Tag Archives: dinner

Back in the Saddle Again

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The second day of January reminds me a little of Ash Wednesday after a gluttonous Fat Tuesday.  New Year’s Day usually involves trying to remember resolutions and finding the jar of aspirin to calm that raging Champagne headache.  But the second day of January usually entails gym memberships and healthy diet plans.  Today I was thinking as I start this new year how I need to get back in the saddle on things, especially my diet.  I don’t really worry too much about the holiday season, especially the two weeks my children are home from school because staying on track with a body-healthy diet takes up time and energy I don’t have to spare. Perhaps you are “Supermom” or “Superdad” and can do this, but this mom is realistic and knows where to pick her battles.  Kale smoothies and beet juices are not going to be one of them.  And thankfully the gym stays in my normal routine because it is the only place in town with a kid-friendly “parental reprieve” for stressed-out moms and dads.  So I know when the walls are crashing down at home I can always turn to my window of “free” time at my gym.

Now that the holidays are officially over I decided today would be the perfect opportunity to work my way back into cooking the foods I love because in a couple of days my kids will be back in a routine and life will calm down for a while.  One of my dear friends gave me a cookbook for my birthday.  Now I love a new cookbook, especially one that involves mind, body and soul.  It just makes me want to go home and start whipping up dish after dish.  This cookbook, entitled “Eat Yourself Calm,” by Gill Paul, teaches what foods are considered calming to the human body based on whatever ailment you may be suffering.  It explains what superfoods, minerals and vitamins are great to help with issues ranging anywhere from depression to headaches.  When I first got the book I flagged several recipes to try and tonight I cooked the lamb stew.  According to the cookbook (co-written with a nutritionist), the ingredients in this recipe are linked with easing depression, sleeplessness, headaches and low energy.  There are definitely a few of those I have experienced recently and on a rainy night, the stew sounded comforting.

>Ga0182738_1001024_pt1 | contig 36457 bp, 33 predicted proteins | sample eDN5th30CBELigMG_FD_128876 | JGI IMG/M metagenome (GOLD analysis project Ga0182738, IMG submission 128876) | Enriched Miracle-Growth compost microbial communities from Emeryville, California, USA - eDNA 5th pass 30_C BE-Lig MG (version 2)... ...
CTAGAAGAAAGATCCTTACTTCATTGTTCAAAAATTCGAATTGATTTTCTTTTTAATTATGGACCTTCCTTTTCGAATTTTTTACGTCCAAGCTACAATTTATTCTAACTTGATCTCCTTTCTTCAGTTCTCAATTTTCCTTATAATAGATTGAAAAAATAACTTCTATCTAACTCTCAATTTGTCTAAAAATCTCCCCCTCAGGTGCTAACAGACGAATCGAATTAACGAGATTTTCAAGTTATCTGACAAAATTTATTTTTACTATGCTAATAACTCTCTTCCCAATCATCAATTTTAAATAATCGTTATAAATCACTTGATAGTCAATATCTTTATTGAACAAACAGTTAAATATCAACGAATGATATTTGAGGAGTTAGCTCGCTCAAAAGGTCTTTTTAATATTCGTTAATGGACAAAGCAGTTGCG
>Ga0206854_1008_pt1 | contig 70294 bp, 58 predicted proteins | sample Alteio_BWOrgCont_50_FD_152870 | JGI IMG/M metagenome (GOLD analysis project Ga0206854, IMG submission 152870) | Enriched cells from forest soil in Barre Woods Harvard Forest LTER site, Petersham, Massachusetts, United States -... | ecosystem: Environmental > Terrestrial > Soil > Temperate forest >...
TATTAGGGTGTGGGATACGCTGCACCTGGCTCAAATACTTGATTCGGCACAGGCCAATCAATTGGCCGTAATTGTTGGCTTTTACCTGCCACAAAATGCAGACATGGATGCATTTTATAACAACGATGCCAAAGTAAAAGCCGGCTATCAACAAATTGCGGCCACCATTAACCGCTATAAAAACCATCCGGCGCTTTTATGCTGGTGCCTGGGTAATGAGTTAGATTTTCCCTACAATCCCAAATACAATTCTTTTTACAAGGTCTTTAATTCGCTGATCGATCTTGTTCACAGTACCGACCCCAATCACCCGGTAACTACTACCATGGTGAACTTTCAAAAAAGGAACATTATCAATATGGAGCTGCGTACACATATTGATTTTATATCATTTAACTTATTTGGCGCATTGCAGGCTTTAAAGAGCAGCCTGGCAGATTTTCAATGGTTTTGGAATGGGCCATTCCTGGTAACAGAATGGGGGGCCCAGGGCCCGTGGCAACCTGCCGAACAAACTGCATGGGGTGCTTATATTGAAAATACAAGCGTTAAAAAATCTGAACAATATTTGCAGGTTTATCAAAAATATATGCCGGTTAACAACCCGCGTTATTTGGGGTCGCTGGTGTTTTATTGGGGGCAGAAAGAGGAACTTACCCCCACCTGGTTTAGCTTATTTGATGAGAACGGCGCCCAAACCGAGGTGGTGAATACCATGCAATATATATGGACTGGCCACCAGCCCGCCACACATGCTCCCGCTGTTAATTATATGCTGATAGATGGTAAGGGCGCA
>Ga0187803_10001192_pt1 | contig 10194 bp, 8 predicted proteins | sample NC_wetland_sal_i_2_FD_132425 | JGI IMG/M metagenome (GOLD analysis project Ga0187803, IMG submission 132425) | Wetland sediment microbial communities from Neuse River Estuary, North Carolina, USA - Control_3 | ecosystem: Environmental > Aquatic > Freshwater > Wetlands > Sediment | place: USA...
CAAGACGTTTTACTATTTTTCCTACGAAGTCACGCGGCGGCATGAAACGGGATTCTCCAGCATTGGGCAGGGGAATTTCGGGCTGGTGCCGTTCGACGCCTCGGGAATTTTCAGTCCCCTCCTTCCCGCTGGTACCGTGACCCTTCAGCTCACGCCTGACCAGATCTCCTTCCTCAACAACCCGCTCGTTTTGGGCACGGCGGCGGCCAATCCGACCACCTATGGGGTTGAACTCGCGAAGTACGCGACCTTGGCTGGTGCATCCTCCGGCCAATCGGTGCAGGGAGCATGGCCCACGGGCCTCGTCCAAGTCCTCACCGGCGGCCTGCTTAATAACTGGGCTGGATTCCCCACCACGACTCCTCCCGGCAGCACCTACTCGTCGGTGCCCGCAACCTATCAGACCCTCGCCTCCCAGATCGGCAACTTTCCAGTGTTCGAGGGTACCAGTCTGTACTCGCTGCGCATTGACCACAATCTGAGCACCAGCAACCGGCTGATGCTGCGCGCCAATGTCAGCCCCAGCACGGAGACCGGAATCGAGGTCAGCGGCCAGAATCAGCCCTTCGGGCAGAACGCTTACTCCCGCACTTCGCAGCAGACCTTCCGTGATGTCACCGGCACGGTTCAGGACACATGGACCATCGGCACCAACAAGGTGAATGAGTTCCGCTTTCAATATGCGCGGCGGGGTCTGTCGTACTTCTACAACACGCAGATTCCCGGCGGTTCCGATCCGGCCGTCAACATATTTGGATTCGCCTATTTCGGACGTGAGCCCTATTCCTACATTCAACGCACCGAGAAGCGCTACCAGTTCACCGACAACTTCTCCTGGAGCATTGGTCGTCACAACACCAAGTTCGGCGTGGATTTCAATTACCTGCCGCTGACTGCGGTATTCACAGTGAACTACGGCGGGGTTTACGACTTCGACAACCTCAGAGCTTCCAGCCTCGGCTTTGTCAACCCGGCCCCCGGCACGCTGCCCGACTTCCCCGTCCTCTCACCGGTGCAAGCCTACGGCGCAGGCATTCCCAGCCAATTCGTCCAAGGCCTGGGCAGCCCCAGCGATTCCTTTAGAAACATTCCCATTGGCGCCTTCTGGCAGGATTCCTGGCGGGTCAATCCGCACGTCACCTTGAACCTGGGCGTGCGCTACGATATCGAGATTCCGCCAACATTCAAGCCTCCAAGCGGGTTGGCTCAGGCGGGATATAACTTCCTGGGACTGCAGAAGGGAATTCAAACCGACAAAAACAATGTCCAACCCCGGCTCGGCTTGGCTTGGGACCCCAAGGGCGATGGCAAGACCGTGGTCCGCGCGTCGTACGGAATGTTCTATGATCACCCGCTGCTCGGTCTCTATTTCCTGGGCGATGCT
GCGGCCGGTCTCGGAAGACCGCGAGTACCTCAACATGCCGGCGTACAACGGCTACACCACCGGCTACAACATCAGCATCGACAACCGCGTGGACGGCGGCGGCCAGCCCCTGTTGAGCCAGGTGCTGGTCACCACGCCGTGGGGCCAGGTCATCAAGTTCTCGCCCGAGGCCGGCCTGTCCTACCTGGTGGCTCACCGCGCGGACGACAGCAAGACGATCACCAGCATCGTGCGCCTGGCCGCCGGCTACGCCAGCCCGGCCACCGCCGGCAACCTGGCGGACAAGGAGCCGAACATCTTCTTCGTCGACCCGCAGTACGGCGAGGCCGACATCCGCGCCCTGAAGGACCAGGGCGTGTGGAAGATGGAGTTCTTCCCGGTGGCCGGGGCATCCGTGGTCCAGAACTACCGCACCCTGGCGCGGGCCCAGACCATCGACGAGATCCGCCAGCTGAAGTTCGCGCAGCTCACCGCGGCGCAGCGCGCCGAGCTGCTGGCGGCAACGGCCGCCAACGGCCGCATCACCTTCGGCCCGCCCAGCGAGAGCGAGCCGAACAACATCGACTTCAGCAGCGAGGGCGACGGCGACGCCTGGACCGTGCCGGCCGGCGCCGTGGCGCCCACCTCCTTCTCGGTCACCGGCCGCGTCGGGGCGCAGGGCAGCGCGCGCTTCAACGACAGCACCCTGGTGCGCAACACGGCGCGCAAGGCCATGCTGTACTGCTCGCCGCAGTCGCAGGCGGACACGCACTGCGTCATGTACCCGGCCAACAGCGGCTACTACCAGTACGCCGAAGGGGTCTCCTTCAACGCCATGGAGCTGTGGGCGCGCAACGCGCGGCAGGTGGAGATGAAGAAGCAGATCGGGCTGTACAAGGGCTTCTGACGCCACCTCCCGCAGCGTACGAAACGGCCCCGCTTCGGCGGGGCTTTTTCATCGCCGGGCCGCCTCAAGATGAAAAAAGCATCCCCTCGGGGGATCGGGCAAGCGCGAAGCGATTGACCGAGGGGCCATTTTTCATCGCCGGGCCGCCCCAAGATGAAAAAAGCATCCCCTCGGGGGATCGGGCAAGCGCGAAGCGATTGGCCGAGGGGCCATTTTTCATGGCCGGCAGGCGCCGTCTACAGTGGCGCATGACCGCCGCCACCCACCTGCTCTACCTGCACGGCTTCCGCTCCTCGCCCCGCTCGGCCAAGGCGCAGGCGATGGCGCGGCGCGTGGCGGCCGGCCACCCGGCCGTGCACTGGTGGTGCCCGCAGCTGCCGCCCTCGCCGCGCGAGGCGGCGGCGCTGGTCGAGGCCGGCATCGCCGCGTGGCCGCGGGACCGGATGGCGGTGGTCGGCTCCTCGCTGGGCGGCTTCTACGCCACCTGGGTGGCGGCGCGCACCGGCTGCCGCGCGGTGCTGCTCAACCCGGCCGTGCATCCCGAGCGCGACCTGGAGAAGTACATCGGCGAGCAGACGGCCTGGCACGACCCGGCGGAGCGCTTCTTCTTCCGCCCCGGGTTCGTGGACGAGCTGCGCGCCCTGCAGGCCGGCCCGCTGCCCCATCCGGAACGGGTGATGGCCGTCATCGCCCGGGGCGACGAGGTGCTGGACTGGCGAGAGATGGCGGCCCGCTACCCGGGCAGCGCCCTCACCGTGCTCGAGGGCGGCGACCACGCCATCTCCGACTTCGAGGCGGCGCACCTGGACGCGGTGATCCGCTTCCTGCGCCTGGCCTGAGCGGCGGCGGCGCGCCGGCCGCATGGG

The recipe called for lean lamb stew meat, lamb stock (which I used homemade beef broth), beans, canned tomatoes, garlic, shallots, bouquet garni, flour (which I swapped for brown rice flour), sea salt, black pepper and cherry tomatoes.  One thing you need to do when you cook stew meat, especially lamb, is to simmer it for a while on a low heat.  This is where the stock or broth came in because I used it to help tenderize the meat after browning it in the skillet for a few minutes. Although the recipe called for beans, I decided to omit them for the simple fact I did not have any at home.  I also swapped out the green beans for Brussels sprouts for the very same reason.  The lamb is supposed to aide in breathlessness, the sprouts handle concentration and forgetfulness and the tomatoes help relieve headaches.  I poured the finished product over some brown basmati rice and was really surprised how light the stew was, considering how thick and hearty it appeared to be in the end.  The brown rice I used is supposed to help with several factors, including low energy, mood swings, depression and even sleep problems.

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I am excited to try out a few more recipes in this cookbook and to maybe gain a few ideas for making up my own meals to get myself back on track with a calm and healthy lifestyle (or at least aim for that most days!).  Whatever your resolution may be this year, I highly recommend buying a cookbook to help jump start your goals or to give you some inspiration in the kitchen.  And remember you can always change up ingredients in a recipe to make it fit your lifestyle, so don’t be scared to experiment!

Cheers to a healthy and happy 2017!

 

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Going Rogue in the Kitchen

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I have always been one of those individuals who will try anything once, at least when food is involved.  One of my favorite things to eat in the culinary world is sushi, but it is also the one thing I have never even dared tackle in my own kitchen.  About a month ago I was checking out at my local grocery store and noticed a young couple behind me.  On the belt stacked neatly beside my dividing bar was an entire collection of items they planned on using to make sushi.  A thought suddenly poked into my brain; if these 20-somethings could make sushi at home then why on earth could I not do this myself?